Friday, January 31, 2014

Cross-country skiing -- snow day #2

The ski class had its second snow outing last week.  There had not been any new snow during the week.  Originally each outing was supposed to be at a different place but with no new snow and not much snow at all it was decided that we would go back to Stevens Nordic Center again because it is at a higher elevation than some of the other choices and did have a little old snow anyway.  The existing snow is groomed by one of these monster machines that grinds up the hard pack snow and puts new tracks in for cross-country skiing.

The snow-cat

Even with the grooming the snow is now pretty old and very hard and icy hence falling down is most unpleasant.  And falls did happen several times again.  All beginners fall down so I was prepared for that eventuality.  Some progress was made but not as much as hoped.  After lunch I was tired and fell a couple of times right away, unfortunately landing on a previous sore place and had to call it a day.  In two weeks we go again, this time to a “back country” or ungroomed area where we will have to make our own tracks in the snow.  My main goal was to be able to do a snowplow and learn how to slow down and stop on an incline.  I thought I had only done this twice and was feeling discouraged about the lack of progress but Bob had been taking pictures and proved to me that I had actually managed a snowplow and stop several times.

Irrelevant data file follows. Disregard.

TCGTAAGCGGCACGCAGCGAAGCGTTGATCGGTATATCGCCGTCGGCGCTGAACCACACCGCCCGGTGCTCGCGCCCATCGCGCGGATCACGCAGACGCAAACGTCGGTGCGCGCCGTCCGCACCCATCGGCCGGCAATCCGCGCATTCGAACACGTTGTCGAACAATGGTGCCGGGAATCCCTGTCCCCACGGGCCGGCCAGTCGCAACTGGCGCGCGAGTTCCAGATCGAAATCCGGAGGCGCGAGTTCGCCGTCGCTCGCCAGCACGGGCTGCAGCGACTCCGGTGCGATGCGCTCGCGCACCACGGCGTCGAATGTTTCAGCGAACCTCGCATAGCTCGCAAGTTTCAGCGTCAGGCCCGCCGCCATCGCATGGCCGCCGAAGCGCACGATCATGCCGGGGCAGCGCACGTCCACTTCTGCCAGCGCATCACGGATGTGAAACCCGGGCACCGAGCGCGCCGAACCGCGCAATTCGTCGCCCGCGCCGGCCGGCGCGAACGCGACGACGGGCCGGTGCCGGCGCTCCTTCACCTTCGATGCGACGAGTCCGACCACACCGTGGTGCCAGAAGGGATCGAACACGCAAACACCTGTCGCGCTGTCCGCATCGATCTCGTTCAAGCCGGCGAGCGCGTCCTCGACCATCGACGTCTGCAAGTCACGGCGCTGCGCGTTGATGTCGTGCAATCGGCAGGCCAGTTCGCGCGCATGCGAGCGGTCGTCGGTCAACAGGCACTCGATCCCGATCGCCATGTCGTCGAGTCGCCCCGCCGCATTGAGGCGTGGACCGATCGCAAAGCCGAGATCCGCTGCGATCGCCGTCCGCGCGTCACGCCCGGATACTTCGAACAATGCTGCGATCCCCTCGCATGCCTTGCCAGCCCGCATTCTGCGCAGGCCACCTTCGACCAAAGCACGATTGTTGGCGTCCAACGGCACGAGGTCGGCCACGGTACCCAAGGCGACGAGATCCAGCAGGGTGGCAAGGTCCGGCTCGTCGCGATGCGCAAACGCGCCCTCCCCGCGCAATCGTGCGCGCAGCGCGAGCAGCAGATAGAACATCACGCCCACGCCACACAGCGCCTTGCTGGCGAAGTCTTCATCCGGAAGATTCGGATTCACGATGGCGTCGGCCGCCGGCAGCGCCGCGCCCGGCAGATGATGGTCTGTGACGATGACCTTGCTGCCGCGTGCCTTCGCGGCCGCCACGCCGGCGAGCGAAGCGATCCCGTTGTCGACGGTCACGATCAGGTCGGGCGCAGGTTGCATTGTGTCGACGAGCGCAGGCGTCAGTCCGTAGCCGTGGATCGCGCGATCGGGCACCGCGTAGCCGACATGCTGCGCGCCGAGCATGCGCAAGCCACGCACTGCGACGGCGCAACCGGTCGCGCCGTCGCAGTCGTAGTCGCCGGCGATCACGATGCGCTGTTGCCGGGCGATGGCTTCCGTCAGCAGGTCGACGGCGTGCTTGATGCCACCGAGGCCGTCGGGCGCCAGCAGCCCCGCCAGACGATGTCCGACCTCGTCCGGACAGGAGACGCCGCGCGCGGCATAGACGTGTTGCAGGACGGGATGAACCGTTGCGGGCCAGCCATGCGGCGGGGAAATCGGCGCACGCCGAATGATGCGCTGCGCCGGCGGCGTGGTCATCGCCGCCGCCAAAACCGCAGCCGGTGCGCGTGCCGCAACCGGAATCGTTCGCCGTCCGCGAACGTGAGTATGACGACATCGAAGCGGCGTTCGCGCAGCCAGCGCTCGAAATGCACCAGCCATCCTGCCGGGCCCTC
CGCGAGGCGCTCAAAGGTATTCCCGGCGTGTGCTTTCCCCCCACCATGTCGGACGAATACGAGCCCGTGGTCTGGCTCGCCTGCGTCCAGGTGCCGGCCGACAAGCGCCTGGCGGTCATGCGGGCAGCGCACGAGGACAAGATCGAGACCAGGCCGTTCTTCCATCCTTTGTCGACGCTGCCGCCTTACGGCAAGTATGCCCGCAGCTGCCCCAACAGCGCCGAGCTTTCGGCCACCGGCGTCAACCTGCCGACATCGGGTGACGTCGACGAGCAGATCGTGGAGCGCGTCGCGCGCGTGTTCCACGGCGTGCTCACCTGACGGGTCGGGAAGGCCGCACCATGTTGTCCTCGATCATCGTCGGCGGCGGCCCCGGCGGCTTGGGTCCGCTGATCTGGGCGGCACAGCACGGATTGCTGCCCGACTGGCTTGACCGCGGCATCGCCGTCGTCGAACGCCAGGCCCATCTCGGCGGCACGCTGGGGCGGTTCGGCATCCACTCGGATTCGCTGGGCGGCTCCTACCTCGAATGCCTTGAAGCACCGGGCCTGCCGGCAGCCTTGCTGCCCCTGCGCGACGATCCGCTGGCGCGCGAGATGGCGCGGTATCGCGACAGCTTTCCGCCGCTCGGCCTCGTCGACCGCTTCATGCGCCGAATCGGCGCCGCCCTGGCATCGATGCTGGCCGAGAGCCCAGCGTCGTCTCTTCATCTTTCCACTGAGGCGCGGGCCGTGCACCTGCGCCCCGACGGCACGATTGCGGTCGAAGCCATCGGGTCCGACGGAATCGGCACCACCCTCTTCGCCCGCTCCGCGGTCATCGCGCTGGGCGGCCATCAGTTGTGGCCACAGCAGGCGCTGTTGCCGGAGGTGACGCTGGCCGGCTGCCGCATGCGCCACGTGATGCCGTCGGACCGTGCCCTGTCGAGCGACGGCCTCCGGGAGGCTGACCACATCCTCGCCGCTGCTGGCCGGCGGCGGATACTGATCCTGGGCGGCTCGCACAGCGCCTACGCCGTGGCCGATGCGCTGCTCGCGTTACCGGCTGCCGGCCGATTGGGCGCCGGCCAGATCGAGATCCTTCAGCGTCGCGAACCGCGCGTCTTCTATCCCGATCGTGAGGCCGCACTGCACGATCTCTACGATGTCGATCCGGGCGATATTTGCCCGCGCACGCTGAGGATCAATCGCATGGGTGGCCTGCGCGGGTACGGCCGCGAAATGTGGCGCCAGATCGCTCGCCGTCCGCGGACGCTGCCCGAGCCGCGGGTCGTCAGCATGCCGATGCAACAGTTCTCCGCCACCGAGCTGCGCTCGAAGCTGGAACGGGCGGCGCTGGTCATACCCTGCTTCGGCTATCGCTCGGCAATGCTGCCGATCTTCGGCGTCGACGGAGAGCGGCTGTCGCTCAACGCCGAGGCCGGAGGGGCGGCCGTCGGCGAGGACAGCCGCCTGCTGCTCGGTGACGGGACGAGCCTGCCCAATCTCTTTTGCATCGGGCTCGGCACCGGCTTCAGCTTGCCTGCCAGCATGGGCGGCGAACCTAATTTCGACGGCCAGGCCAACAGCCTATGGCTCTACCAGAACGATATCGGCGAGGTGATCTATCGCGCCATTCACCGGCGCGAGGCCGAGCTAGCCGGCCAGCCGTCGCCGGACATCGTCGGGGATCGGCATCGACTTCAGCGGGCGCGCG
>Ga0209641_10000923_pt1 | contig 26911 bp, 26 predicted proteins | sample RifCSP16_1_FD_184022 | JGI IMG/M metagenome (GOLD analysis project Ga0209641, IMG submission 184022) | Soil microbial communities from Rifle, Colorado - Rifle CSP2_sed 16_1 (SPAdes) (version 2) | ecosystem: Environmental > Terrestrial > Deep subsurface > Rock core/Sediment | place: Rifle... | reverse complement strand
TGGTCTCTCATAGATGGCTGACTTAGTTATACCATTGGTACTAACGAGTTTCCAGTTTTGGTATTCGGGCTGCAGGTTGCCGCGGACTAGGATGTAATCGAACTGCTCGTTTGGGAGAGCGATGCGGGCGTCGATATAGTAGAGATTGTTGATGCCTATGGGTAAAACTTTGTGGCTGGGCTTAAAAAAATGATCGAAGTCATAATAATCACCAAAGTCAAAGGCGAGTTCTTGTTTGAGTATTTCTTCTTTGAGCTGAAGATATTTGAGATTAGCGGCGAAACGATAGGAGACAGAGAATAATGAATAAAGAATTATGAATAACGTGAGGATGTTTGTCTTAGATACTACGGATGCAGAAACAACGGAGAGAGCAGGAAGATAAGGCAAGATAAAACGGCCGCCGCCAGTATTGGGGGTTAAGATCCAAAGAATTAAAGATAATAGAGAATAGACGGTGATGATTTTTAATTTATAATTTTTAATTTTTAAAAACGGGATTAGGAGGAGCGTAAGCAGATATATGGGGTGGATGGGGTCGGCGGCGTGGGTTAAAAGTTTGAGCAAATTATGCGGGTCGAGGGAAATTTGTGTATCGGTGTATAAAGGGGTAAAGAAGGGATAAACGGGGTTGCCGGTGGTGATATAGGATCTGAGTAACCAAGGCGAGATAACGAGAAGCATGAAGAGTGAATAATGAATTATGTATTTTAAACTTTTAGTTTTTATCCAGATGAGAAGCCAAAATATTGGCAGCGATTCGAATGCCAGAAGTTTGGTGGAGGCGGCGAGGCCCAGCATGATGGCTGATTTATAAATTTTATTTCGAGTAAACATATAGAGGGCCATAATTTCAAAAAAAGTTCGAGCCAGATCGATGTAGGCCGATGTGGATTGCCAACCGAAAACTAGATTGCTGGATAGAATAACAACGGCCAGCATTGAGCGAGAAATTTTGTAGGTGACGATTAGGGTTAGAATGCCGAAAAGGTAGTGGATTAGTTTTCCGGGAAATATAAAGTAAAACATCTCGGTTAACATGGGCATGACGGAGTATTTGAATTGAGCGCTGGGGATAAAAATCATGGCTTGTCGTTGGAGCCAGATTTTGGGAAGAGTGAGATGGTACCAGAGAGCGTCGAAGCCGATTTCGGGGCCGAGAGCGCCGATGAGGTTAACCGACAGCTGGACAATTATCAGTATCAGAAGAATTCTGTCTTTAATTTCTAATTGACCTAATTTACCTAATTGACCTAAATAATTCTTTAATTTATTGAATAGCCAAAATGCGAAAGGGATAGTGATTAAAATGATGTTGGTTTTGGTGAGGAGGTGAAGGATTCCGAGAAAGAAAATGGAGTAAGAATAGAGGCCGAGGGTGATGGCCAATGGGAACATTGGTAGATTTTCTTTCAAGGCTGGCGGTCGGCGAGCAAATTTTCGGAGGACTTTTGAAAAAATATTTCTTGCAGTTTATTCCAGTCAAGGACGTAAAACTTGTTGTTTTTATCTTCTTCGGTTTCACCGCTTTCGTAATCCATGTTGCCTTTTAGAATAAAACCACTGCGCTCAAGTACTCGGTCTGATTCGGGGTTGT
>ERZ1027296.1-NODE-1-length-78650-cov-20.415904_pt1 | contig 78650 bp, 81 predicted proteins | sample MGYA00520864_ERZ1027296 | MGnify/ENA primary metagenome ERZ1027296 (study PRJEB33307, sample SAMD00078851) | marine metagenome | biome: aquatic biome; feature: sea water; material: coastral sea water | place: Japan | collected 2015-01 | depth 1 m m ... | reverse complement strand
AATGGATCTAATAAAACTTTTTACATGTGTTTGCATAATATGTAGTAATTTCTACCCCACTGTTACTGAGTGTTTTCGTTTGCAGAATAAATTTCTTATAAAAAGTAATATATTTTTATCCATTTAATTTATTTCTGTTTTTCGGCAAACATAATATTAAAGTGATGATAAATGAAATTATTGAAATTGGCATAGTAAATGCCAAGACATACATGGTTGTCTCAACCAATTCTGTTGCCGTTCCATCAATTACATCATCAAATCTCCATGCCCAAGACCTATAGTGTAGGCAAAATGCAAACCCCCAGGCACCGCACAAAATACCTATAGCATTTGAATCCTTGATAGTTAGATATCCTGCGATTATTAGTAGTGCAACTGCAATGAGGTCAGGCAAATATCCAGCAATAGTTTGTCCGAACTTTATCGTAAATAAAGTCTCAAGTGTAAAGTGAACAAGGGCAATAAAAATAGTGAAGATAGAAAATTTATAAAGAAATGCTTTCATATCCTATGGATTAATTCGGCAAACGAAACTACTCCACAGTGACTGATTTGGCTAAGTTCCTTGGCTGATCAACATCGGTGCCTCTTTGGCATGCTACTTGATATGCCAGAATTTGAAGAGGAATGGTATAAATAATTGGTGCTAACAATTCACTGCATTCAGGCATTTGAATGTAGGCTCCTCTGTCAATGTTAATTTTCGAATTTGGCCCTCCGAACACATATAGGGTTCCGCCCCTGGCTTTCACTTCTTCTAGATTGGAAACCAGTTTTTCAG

My very patient instructor G demonstrates how to do a snowplow while I watch her.  We are skiing in the tracks so it is necessary to lift a ski out of the track and then make the snowplow.  That means putting all the weight on one leg while going ever faster down the hill before the plow is completed and the slowing starts.  It is very easy to lose balance and tip over.

Proof that I can do it!  My rental skis do not have metal edges.  The metal edges are supposed to help a lot with the snowplow when going down and with the herringbone and sidestep when going up a hill.  G could force the metal edges of her skis into the hillside when going up in the sidestep while my skis could not anchor into the hillside properly without the metal edges and just kept slipping downward.  That equals another fall.  All the cross-country skis have what looks like fish scales in the middle (camber) to aid in traction so it is possible to “stomp bugs” and walk up slight inclines with skis on, however, if the hill gets too steep it means using either the sidestep or the herringbone (looks almost opposite to the snowplow with the skis pointed outward instead of inward).  We tried both methods.